In a new interview with 4gamer, the team behind Lightning Returns: Final Fantasy XIII open up with some new information about the game and the approach to developing the third and final entry in “Lightning’s Saga”. Present were producer Yoshinori Kitase, director Motomu Toriyama, lead designer Yujii Abe, and art director Isamu Kamikokuryou.
When asked why Lightning Returns wasn’t called “Final Fantasy XIII-3″ as it is the end of a trilogy, the team felt this entry was unique enough to warrant a different name — as calling it XIII-3 might give the impression that it would be a direct evolution of Final Fantasy XIII-2. The game is a “new experience” in layman’s terms, as Yoshinori Kitase put it.
Director Motomu Toriyama explained that the concept of “World Driven” as a theme for Lightning Returns is drastically different than previous FFXIII titles. Explaining Final Fantasy XIII as “Story Driven”, and Final Fantasy XIII-2 as “Player Driven”, the concept of “World Driven” is to put the player in a world that is constantly shifting and changing — one that doesn’t necessarily revolve around the player. This world may feature some drastic “bewildering” changes. The world is running in real-time, changing 24 hours a day. This concept gives the player a sense of time and urgency to experience content that will not always be waiting for them.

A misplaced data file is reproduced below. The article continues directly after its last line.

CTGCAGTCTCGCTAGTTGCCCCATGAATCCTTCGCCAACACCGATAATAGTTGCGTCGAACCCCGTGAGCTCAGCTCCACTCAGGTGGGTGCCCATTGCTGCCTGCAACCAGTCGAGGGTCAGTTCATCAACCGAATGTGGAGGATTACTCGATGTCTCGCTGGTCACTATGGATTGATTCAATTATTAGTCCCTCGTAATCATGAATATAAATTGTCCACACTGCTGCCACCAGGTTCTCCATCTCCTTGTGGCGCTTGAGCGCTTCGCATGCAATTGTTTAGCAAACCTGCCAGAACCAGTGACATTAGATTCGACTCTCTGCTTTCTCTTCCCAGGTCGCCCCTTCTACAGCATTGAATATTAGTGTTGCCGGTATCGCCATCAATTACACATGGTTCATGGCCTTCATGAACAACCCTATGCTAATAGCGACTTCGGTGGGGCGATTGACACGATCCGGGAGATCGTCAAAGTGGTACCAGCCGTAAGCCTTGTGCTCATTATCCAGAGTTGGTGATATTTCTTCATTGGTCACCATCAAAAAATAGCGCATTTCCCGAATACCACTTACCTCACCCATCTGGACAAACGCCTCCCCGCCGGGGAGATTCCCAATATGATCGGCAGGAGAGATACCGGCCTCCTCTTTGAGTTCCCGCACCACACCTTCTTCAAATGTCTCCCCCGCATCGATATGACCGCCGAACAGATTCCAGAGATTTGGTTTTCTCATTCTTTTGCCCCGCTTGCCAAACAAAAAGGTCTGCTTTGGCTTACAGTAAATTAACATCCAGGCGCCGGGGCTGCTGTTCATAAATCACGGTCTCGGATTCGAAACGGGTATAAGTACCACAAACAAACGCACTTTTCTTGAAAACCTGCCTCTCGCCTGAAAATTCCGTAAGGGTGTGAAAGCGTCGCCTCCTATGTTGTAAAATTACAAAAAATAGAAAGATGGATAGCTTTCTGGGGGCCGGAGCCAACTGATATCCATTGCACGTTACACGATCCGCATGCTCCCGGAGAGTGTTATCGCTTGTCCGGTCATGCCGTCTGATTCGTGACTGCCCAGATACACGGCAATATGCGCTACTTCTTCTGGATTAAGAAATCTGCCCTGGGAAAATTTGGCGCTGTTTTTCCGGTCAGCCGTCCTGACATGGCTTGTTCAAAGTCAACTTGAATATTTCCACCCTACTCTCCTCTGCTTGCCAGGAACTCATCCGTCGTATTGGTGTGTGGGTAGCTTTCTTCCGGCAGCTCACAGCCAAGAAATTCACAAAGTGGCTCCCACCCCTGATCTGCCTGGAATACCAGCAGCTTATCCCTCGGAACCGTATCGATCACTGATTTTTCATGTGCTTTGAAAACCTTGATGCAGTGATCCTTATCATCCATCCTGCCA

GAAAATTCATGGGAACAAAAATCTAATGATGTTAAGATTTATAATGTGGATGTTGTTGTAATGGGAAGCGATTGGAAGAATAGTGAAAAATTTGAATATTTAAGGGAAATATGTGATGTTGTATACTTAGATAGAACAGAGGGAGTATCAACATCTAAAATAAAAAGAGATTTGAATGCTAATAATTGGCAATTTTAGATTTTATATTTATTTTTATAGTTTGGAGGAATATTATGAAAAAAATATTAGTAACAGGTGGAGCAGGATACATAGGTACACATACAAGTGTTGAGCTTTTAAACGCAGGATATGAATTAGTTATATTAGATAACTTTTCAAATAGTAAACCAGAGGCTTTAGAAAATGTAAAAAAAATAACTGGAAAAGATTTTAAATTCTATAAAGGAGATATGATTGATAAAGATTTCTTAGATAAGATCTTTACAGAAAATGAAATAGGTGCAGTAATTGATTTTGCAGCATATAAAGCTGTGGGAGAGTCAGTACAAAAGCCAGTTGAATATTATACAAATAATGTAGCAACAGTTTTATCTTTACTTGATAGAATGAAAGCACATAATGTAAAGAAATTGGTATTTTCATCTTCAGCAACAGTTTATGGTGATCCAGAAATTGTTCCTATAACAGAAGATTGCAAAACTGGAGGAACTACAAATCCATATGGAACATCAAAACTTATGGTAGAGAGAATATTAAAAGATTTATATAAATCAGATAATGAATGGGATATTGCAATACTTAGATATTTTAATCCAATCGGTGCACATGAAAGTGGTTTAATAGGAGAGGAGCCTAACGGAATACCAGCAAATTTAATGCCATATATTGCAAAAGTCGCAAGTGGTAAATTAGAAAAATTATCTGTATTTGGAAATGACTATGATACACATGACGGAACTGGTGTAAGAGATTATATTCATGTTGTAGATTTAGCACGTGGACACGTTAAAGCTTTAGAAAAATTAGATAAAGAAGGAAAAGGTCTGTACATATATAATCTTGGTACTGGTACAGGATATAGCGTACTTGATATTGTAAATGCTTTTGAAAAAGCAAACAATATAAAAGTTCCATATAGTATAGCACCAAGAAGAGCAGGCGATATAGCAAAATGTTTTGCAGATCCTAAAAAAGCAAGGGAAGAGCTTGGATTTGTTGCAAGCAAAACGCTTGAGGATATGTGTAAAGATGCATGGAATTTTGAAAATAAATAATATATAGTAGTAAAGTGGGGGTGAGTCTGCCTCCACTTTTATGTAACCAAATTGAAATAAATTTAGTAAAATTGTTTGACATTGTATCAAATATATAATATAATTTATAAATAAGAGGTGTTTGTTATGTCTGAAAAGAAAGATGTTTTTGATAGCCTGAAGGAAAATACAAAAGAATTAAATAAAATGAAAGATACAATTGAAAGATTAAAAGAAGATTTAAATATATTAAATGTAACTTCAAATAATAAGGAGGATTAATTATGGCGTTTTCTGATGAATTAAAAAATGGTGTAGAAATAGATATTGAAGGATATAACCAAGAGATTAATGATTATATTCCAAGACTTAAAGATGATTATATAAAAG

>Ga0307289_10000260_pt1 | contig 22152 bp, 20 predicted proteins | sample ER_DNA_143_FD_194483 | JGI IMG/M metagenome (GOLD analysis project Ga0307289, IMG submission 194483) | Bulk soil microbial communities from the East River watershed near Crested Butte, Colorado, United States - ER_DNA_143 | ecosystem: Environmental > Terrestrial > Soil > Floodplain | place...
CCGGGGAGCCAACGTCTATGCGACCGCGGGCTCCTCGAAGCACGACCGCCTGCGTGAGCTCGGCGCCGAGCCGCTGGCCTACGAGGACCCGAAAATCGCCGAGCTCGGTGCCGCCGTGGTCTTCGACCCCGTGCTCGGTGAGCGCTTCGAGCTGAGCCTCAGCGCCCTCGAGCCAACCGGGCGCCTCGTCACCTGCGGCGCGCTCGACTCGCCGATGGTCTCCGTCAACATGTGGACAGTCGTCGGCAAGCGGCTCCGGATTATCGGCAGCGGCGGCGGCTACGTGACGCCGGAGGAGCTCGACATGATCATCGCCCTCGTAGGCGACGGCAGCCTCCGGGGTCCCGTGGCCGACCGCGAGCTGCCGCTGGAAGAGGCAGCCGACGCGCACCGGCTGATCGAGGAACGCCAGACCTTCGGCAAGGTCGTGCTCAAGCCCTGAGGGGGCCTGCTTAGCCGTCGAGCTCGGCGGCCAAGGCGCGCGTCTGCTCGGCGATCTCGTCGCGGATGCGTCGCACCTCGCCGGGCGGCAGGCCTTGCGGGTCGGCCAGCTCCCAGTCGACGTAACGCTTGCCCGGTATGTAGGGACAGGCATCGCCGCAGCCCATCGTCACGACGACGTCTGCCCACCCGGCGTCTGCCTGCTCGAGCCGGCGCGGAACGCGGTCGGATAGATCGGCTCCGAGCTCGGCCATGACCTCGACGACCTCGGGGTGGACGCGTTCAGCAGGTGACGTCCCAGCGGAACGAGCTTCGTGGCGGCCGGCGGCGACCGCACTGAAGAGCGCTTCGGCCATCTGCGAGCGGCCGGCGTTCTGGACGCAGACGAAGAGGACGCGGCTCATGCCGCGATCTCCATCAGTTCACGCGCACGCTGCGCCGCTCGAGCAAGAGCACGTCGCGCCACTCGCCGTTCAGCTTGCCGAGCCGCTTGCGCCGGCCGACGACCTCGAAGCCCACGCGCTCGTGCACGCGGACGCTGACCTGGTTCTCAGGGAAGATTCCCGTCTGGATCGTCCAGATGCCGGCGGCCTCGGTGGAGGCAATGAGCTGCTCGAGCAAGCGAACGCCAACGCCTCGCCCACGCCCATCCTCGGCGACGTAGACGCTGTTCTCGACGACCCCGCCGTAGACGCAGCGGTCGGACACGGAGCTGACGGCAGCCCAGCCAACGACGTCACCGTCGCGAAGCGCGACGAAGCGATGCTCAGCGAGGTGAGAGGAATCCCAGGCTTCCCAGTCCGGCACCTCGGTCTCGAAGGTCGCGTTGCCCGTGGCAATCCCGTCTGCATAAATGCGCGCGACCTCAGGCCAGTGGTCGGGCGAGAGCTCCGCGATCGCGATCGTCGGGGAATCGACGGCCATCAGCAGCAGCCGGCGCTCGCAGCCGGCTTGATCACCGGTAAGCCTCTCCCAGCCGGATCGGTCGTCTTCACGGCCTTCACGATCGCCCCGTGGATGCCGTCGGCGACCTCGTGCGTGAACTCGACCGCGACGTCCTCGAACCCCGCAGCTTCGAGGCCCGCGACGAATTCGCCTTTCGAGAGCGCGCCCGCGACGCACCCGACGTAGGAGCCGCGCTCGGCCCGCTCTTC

The player, however, will be able to manage time in the world through Lightning — as her actions slowly impact the ticking clock that counts down the end of the world. By defeating a monster or performing a miracle, Lightning will either slow down or speed up the passage of time. Yujii Abe commented that the day and night cycle of the game was still being finalized, but mentioned it will be roughly one to two hours.
4gamer asked Toriyama if Lightning Returns will be as lengthy as its predecessors, to which he stated that the nature of the game warrants replaying to experience the “World Driven” game differently. The way that time flows in Lighting Returns, you may not experience everything in one play-through. Yujii Abe wants players to have an experience where they think: “Oh! I didn’t know that event occurred!” when on their next run.
Toriyama explained that the approach to developing Lightning Returns could be described as a game of “Daruma Otoshi.” He will be explaining this method during a presentation at the next Game Developers’ Conference, but briefly summarized that different parts of the game represent different wooden blocks. The bottom-most would be the foundation, the “World Driven” concept Toriyama mentioned before and the rest would be added on top.